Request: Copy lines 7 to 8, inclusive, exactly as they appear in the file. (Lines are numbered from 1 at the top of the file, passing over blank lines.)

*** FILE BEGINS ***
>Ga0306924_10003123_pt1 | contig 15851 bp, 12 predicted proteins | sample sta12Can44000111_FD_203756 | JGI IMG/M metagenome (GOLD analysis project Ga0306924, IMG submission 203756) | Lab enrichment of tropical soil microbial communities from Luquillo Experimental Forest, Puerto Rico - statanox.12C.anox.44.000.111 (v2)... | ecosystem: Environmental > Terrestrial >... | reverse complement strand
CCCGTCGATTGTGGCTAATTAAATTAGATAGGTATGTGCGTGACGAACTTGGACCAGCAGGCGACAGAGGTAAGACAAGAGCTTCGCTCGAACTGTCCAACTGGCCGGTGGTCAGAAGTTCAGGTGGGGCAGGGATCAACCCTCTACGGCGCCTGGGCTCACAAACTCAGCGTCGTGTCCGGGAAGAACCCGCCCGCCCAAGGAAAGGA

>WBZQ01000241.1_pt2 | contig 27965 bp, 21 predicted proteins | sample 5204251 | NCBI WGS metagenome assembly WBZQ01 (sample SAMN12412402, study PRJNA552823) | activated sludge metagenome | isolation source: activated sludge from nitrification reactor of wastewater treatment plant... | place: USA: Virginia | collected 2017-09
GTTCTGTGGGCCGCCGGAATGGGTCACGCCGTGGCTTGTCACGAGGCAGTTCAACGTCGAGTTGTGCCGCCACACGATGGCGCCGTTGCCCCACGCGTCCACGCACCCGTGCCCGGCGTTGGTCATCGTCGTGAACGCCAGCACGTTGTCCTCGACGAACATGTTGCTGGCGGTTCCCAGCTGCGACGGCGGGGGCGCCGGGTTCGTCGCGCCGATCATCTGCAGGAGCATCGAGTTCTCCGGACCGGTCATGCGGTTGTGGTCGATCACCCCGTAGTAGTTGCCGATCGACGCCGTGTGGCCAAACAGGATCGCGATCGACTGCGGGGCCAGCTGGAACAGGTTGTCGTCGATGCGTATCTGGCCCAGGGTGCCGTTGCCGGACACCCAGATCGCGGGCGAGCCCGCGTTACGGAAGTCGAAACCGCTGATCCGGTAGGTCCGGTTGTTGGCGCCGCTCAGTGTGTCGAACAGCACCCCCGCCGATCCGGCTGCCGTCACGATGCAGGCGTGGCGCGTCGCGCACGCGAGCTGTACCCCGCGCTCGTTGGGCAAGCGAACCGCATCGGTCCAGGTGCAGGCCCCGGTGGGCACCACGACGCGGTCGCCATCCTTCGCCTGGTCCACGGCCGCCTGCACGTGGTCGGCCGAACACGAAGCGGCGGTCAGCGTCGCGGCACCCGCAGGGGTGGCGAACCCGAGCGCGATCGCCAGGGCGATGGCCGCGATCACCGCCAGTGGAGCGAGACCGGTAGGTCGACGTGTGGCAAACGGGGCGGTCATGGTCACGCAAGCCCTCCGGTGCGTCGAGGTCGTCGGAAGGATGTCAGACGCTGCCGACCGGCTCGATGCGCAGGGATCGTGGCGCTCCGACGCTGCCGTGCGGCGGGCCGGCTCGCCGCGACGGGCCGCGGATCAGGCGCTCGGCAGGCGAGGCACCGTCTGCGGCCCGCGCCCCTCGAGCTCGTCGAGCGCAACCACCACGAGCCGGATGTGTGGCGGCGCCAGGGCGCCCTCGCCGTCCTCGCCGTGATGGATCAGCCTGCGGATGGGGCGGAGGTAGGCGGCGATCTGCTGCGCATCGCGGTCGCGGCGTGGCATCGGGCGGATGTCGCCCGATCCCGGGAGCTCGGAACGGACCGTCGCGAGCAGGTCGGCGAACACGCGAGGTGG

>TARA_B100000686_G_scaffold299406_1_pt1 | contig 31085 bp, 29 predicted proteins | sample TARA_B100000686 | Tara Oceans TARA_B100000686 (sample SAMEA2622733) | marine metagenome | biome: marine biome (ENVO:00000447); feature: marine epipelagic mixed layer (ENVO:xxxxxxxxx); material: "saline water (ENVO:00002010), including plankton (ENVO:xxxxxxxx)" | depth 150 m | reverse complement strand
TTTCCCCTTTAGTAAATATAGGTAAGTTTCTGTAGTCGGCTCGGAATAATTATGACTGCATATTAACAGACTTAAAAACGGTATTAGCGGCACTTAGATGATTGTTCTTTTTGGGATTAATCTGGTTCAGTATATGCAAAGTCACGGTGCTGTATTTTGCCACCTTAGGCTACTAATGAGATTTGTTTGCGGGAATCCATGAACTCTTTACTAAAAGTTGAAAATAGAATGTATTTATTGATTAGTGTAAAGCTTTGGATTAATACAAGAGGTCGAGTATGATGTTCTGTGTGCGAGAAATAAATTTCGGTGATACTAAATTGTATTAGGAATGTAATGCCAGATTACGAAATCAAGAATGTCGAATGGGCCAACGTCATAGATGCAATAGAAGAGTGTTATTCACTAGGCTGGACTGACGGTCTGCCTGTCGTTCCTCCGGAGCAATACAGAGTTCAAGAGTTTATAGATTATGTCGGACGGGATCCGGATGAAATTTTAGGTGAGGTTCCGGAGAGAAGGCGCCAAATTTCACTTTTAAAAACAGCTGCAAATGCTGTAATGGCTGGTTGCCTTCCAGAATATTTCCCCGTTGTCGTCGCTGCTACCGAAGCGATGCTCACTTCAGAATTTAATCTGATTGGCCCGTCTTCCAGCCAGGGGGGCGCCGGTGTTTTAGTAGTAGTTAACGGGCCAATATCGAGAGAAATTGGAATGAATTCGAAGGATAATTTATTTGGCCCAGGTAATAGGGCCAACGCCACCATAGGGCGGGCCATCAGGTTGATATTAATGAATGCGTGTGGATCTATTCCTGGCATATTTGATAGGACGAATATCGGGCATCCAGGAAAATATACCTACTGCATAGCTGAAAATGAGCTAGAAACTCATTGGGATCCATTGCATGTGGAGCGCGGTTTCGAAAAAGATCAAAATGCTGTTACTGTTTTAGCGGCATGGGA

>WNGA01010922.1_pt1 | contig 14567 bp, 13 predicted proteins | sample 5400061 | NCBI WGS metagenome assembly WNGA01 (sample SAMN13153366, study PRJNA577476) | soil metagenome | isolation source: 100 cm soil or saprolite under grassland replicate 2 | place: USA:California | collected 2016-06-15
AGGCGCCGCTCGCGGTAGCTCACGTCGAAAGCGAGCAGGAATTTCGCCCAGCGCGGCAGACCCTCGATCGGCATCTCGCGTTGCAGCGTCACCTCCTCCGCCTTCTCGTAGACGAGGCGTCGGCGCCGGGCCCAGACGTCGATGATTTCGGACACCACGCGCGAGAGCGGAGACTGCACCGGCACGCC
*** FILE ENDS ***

>WNGA01010922.1_pt1 | contig 14567 bp, 13 predicted proteins | sample 5400061 | NCBI WGS metagenome assembly WNGA01 (sample SAMN13153366, study PRJNA577476) | soil metagenome | isolation source: 100 cm soil or saprolite under grassland replicate 2 | place: USA:California | collected 2016-06-15
AGGCGCCGCTCGCGGTAGCTCACGTCGAAAGCGAGCAGGAATTTCGCCCAGCGCGGCAGACCCTCGATCGGCATCTCGCGTTGCAGCGTCACCTCCTCCGCCTTCTCGTAGACGAGGCGTCGGCGCCGGGCCCAGACGTCGATGATTTCGGACACCACGCGCGAGAGCGGAGACTGCACCGGCACGCC